The Authority Of Faith
By Norman Grubb
We cannot get away from the conviction that the exercise of the authority of faith, as revealed and authorized in the Bible, is almost a lost secret in the church of Christ today. We all know that Christ always displayed this authority. It was constantly remarked upon as the characteristic of His teaching.
But more than that, it was the obvious driving force of His actions. Every miracle was the outcome of a command. "Be thou clean." "Receive thy sight." "Peace be still." :Come out of him." The centurion, through personal observation of this fact, summed it up in his message to the Master, "Speak the word only, and my servant shall be healed."
But it is at this point that we begin to stumble. We put a difference between Christ and ourselves (His disciples), which He most distinctly does not sanction. Concerning the source of His power, He makes it quite plain that it is the Father in Him, when He says, "The words that I speak unto you I speak not of Myself; but the Father that dwelleth in Me, He doeth the works" (John 14:10). Then concerning His disciples He says exactly the same thing. "It is not you that speak, but the Spirit of your Father which speaketh in you" (Matt. 10:20). Again He puts Himself and His brethren on exactly the same level so far as speaking the word of authority is concerned, and in several cases of actual miracles He showed that He was deeply disappointed that His disciples had not exercised it.
When feeding the 5,000, He told the disciples to give them to eat, needless to say not to impose an impossible test, but to see if the truth of their unlimited resources and the way to use them had yet dawned upon them. In casting out the demon from the lad, He cried out against the unbelief of His followers who had failed to effect the deliverance. In withering the fig tree by a word, He went on to tell them to have exactly the same quality of faith and to remove mountains by the word of command; and in sending out His disciples, He gave them "power and authority."
Nothing could be clearer than this, and it was proved to be so after Pentecost by the authoritative attitudes of Peter when he said, "Such as I have give I thee: In the name of Jesus...walk" (Acts 3:6); and of Paul, "Thou child of the devil...thou shalt be blind" (Acts 13:10,11); and in many like instances.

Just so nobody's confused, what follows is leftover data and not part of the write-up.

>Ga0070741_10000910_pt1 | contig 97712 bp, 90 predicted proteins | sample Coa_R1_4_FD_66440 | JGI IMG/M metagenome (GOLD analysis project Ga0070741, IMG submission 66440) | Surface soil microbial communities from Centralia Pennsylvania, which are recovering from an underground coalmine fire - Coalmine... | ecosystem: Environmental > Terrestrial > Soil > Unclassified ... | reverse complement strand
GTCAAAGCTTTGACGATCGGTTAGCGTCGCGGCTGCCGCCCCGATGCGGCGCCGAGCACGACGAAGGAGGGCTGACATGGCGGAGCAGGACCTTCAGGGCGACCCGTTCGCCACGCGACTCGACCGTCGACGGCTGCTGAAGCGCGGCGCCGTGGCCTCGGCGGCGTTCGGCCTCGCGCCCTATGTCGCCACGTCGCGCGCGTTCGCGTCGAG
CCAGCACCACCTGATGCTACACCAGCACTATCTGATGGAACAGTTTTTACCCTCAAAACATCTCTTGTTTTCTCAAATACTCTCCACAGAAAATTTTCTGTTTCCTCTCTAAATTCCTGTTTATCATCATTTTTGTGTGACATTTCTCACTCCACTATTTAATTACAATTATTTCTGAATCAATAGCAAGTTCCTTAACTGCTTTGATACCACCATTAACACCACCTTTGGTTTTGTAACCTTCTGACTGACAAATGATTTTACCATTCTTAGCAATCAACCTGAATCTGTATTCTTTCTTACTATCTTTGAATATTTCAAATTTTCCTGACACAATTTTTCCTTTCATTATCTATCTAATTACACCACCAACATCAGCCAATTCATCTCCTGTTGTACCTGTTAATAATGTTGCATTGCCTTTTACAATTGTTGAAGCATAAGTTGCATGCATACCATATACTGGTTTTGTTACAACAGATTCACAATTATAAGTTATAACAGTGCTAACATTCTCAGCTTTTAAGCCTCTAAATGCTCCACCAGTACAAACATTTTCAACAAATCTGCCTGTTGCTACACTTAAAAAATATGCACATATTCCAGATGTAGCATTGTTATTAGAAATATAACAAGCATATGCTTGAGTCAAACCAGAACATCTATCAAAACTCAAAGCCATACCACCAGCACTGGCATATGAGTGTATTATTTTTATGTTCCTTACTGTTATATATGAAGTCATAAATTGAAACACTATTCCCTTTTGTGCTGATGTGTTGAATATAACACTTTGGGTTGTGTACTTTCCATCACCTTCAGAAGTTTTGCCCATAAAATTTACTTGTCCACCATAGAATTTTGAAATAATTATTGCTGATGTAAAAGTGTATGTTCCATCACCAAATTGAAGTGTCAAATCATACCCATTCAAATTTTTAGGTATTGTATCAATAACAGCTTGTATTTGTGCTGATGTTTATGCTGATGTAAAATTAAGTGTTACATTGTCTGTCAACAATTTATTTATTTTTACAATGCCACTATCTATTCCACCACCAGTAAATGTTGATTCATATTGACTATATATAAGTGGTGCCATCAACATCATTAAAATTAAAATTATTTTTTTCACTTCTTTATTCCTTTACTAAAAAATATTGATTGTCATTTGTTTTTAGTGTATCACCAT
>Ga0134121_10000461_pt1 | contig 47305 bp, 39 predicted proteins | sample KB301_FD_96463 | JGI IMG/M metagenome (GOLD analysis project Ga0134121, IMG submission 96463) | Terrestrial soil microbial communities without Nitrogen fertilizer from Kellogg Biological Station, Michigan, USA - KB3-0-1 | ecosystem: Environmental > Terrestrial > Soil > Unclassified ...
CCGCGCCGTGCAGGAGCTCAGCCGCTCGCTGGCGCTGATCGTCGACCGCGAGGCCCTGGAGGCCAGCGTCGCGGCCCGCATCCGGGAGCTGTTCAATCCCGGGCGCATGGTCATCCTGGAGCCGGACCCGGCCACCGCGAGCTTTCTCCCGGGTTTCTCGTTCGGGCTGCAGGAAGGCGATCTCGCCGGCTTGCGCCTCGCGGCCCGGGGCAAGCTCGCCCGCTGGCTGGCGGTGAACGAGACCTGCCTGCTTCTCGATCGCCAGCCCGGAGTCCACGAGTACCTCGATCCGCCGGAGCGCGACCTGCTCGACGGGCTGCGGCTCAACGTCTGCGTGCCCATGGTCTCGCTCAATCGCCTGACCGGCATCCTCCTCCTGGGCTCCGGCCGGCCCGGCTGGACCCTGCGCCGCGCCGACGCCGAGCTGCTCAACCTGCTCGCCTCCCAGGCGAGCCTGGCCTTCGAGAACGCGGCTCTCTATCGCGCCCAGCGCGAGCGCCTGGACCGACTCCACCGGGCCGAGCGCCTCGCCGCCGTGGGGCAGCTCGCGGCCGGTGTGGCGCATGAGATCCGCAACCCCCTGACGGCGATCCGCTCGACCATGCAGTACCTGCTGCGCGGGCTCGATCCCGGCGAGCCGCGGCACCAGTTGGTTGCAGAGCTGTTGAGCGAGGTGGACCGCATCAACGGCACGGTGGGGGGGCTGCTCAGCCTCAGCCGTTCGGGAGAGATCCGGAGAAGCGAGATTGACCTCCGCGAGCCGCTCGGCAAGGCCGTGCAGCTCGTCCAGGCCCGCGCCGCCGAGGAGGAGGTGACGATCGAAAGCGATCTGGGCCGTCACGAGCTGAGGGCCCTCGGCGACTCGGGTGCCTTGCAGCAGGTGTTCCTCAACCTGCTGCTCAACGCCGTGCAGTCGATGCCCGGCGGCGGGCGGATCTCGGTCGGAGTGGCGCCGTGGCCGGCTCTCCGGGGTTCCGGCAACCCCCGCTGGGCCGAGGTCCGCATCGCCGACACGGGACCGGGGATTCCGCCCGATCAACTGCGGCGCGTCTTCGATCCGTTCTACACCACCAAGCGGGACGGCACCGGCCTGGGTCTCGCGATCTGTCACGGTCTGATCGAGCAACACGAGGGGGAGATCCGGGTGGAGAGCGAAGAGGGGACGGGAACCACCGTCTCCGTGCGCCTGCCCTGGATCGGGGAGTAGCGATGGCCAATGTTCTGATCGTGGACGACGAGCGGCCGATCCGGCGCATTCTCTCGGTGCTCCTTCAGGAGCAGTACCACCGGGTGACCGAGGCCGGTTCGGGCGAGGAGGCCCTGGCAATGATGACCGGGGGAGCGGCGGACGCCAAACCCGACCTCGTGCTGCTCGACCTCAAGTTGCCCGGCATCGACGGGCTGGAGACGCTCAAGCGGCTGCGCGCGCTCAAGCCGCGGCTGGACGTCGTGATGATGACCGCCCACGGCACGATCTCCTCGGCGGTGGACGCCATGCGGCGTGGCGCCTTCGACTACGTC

Speak a Word of Command
Our next error is, having made a division in our minds between the manifestation of power by the Christ of the gospels and the disciples of those days, we maintain that divided outlook today between the risen and indwelling Christ, and ourselves as His present-day followers. We regard the outflow of power through the word of authority as something altogether out of the reach or right of a "poor sinner, saved by grace." and only the prerogative of the risen Christ Himself, who at best might only on very rare occasions move Himself within some special servant of His to speak forth some such commanding word.
Oh, this false sense of separation, how it ruins, and how it grieves the heart of our Father, who sent His Son expressly to "reconcile us unto Himself," in order that we might know our oneness with Him. We are to understand, subject of course, to the condition that up to our light we are abiding in Him, that we have the mind of Christ, that He is unceasingly working in us "to will and to do of His good pleasure" (Phil. 2:13), that the Spirit of our Father is constantly speaking in us (not merely on the occasion of some tidal wave of emotion, but in the ordinary movings of our minds and direction of our desires).
Therefore, when we speak forth the word of faith concerning some aspect or challenge of our daily life, it is the very creative, authoritative, devil-destroying, Christ-upbuilding word of God spoken through us. What else could that word be which Christ says we are to say to a mountain and it will be removed? Can mere man's word do this? But as we abide in Him, we are no longer "mere man." We are "sons of God." We are "partakers of the divine nature" (2 Peter 1:4). We already share the throne with Him (Eph. 2:6).
The Indwelling Christ
The basic necessity to the exercise of this authority of the Throne is--"not I (that live) but Christ (that) liveth in me" (Gal. 2:20). If we slip here our foundations are destroyed and we become worse off than those who have never "known the way of righteousness."
We must take literally the words of Christ the Saviour, "What things soever ye desire, when ye pray, believe that ye receive them, and ye shall have them" (Mark 11:24).
This word must be received in faith, without emotion or feeling, and without any visible signs, by stating the things we desire and deliberately receiving them with thanks. The next step is to persistently declare we have them, and act as though they are ours.
Try it! "Thou shalt also decree a thing, and it shall be established unto thee" (Job 22:28). Have you inner weakness? Declare persistently the word of God, "Christ is my life," "I can do all things through Christ which strengtheneth me" (Col 3:4; Phil. 4:13).
Declare on the basis of Mark 11:23: "This mountain ceases to be. Be thou...cast into the sea." Do not try and see how these things will come to pass. Leave the "how" to God. God works in unexpected ways.
But persist in believing and in affirming your faith, and acting as one who has received--for it is said of the Author and Finisher of our faith that He "calleth those things which be not as though they were" (Rom. 4:17).